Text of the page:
bible reading dec 24

Bible reading for Dec 24.  Note: I will be taking a few days off from posting. May you have a blessed Christmas! 2 Chronicles 29. "Thus the service of the house of the LORD was restored. And Hezekiah and all the people rejoiced because God had prepared for the people, for the thing came about suddenly." (29:35-36) LONGING FOR GOD'S LEADER. Under Hezekiah we see a widespread revival of God's people, especially Levites and priests, coming back to God. One thing Chronicles is showing us, with each new king, is that people long for and need righteous rulers. The line of David would one day culminate with that Righteous King (Isa 9). Even today people yearn for good and righteous leaders who care for the people and lead with integrity. A nation groans under corrupt, self-serving leaders. Daniel and Revelation call them "beasts". The various kings in David's line -- whether they be good or bad examples -- are pointing us to that king who would one day be bor

bible reading dec 23

Bible reading for Dec 23.  2 Chronicles 27-28. "So Jotham became mighty, because he ordered his ways before the LORD his God." (27:6)  GOOD KING, BAD KING. The next two kings of Judah are polar opposites. Jotham (ch 27) and Ahaz (ch 28) each reigned sixteen years, but by different standards and with different consequences.  Jotham "ordered his ways before the Lord" (27:6), which reveals his priorities. Ahaz, on the other hand, did "not do what was right in the eyes of the Lord" (28:1). Under Jotham the nation experienced strength and blessing, though many of the people continued in pagan practices. Under Ahaz the nation suffered loss and defeat.  The moral of the story is not simply that God rewards good and punishes evil, but that he is being faithful to the terms of the Mosaic covenant stated in Deuteronomy chapters 27 and 28 (e.g., Deut 28:7, 25). Even in judgment God shows compassion to the nation of Judah. After war with the northern tribes the Judean

bible reading dec 21

Bible reading for Dec 22.  2 Chronicles 26. "He set himself to seek God in the days of Zechariah, who instructed him in the fear of God, and as long as he sought the LORD, God made him prosper." (26:5)  UZZIAH THE LEPER.   This is the same king that is named Azariah in 2 Kings 15. Uzziah is a variant spelling, perhaps to distinguish him from the high priest with the same name (vv 17, 20).  As you read Israel's history you will run into a number of names held in common by more than one individual. Already we have encountered three separate men named Joash. Also, two named Zechariah. Uzziah's mother was a Jerusalem native, and presumably an observant Jew. Uzziah has a very long reign of 52 years, and he ruled well, as long as he kept seeking the Lord (v 5). We also learn from the Chronicles' account that Uzziah was a farmer at heart: "he loved the soil" (v 10), and that he introduced catapults to Jerusalem's defense (v 15). The ministry of Isaiah the p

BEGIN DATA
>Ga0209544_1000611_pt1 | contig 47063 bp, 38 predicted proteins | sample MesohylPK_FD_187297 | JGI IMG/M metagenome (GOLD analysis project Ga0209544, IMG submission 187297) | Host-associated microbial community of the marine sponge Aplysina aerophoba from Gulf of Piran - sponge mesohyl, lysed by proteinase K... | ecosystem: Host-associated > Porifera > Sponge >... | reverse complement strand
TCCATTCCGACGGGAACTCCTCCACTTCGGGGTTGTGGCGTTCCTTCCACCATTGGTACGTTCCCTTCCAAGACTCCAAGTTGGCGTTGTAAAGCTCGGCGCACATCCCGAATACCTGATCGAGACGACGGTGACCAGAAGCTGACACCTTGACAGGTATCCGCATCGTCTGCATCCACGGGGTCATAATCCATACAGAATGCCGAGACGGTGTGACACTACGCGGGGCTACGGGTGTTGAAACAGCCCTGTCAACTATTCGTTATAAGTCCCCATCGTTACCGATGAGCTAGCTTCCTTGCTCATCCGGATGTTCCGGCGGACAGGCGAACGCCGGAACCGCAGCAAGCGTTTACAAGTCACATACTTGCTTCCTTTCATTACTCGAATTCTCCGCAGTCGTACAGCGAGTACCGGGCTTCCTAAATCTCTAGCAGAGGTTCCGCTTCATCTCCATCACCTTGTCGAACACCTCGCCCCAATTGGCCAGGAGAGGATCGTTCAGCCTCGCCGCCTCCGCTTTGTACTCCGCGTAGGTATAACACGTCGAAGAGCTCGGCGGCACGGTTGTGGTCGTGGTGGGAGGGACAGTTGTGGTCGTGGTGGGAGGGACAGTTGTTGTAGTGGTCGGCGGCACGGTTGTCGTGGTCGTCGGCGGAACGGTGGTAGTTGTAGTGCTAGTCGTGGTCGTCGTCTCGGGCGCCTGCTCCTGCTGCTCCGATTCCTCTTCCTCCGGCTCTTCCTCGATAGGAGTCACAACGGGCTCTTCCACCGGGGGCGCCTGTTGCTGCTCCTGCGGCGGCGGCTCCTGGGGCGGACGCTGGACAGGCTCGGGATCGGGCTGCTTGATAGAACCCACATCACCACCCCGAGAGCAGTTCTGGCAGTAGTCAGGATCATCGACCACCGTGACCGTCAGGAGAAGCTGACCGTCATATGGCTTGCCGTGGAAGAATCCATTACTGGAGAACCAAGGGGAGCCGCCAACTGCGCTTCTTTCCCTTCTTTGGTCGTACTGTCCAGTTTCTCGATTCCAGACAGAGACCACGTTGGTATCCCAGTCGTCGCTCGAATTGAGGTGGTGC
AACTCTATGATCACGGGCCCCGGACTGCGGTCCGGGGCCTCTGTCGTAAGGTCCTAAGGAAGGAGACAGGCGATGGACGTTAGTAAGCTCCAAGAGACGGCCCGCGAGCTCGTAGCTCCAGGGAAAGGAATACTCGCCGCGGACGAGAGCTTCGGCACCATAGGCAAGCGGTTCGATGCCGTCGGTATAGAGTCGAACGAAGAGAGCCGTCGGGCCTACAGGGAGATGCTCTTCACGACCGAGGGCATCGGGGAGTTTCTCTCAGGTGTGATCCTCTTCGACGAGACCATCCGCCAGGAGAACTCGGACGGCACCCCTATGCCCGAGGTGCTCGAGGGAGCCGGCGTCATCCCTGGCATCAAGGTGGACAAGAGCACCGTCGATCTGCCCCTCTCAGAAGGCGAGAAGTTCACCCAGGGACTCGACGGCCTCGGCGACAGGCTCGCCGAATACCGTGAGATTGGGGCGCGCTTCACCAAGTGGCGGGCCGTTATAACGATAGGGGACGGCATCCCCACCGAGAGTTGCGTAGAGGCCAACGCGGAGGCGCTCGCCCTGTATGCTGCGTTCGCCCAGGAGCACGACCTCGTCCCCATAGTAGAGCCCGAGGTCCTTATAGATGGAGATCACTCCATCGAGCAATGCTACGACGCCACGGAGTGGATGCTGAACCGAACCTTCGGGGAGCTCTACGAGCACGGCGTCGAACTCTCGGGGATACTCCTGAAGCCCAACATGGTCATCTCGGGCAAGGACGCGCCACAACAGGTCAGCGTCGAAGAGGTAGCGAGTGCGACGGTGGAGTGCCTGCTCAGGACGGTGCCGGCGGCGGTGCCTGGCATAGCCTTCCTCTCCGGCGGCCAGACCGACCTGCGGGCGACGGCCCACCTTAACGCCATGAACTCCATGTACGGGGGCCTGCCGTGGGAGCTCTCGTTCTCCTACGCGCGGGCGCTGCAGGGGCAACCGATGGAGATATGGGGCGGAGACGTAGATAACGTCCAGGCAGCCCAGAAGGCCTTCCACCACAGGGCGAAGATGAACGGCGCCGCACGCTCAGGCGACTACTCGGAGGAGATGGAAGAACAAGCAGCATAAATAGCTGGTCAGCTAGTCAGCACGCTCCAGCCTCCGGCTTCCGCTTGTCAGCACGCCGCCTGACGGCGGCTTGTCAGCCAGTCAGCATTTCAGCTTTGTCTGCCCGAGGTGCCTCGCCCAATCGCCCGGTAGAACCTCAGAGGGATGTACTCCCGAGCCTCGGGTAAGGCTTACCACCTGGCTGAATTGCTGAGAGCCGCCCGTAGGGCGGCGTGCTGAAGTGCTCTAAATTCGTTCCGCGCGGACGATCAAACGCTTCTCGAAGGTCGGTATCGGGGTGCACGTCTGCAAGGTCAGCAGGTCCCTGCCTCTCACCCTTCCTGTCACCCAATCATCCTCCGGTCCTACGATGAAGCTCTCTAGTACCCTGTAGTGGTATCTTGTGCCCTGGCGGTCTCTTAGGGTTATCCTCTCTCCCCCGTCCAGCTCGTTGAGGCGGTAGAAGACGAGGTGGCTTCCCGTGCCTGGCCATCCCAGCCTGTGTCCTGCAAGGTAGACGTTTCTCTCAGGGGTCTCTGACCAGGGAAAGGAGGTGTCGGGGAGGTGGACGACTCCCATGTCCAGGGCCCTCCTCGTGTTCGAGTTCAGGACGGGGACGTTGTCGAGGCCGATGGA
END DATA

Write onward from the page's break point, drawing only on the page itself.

bible reading dec 21

Bible reading for Dec 21.  2 Chronicles 25. "And he did what was right in the eyes of the LORD, yet not with a whole heart." (25:2)  A HALF-HEARTED LIFE. King Amaziah demonstrated a divided heart and life before God.  The Lord blessed him and gave him a twenty-nine year reign.  Earlier he did well, but then turned away from biblical counsel and worshiped a false god. The prophet Elijah said that a divided heart was like walking with one good leg and one bad (1 Kings 19:21). The Lord recognizes and rewards the good his people do in faith (2 Cor 5:10). "God is not so unjust as to overlook your work and the love that you showed for his sake in serving the saints, as you still do" (Heb 6:10).  But as we see, there's tragic loss and sadness in the end for Amaziah because of his divided heart.   REFLECT. The next time you have a flat tire or get one of those shopping carts that has a wheel with a mind of its own, think about the blessing of whole-heartedness. One fla

bible reading weekend dec 19

Bible reading for weekend Dec 19-20.  2 Chronicles 22-24. "And all the assembly made a covenant with the king in the house of God. And Jehoiada said to them, 'Behold, the king's son! Let him reign, as the LORD spoke concerning the sons of David.'" (23:3)  KINGS AND QUEENS, PRIESTS AND PROPHETS. These chapters give account of the fascinating history also recorded in 2 Kings 11 and following: the brief reign of Ahaziah; the murderous rampage of wicked Queen Athaliah; the faithful priest Jehoiada tutoring young King Joash; and the latter years of Joash, departing from the faith and killing a prophet, the son of his faithful master Jehoiada.  After I wrote this I thought, hey, this sounds like a plot from Star Wars or Lord of the Rings, and then I remember that this story came first. The biblical dramas with their stories of power and betrayal, murder and secrecy, loyalty and courage, echo down through history. These themes are timeless. As you read these epic accoun

bible reading dec 18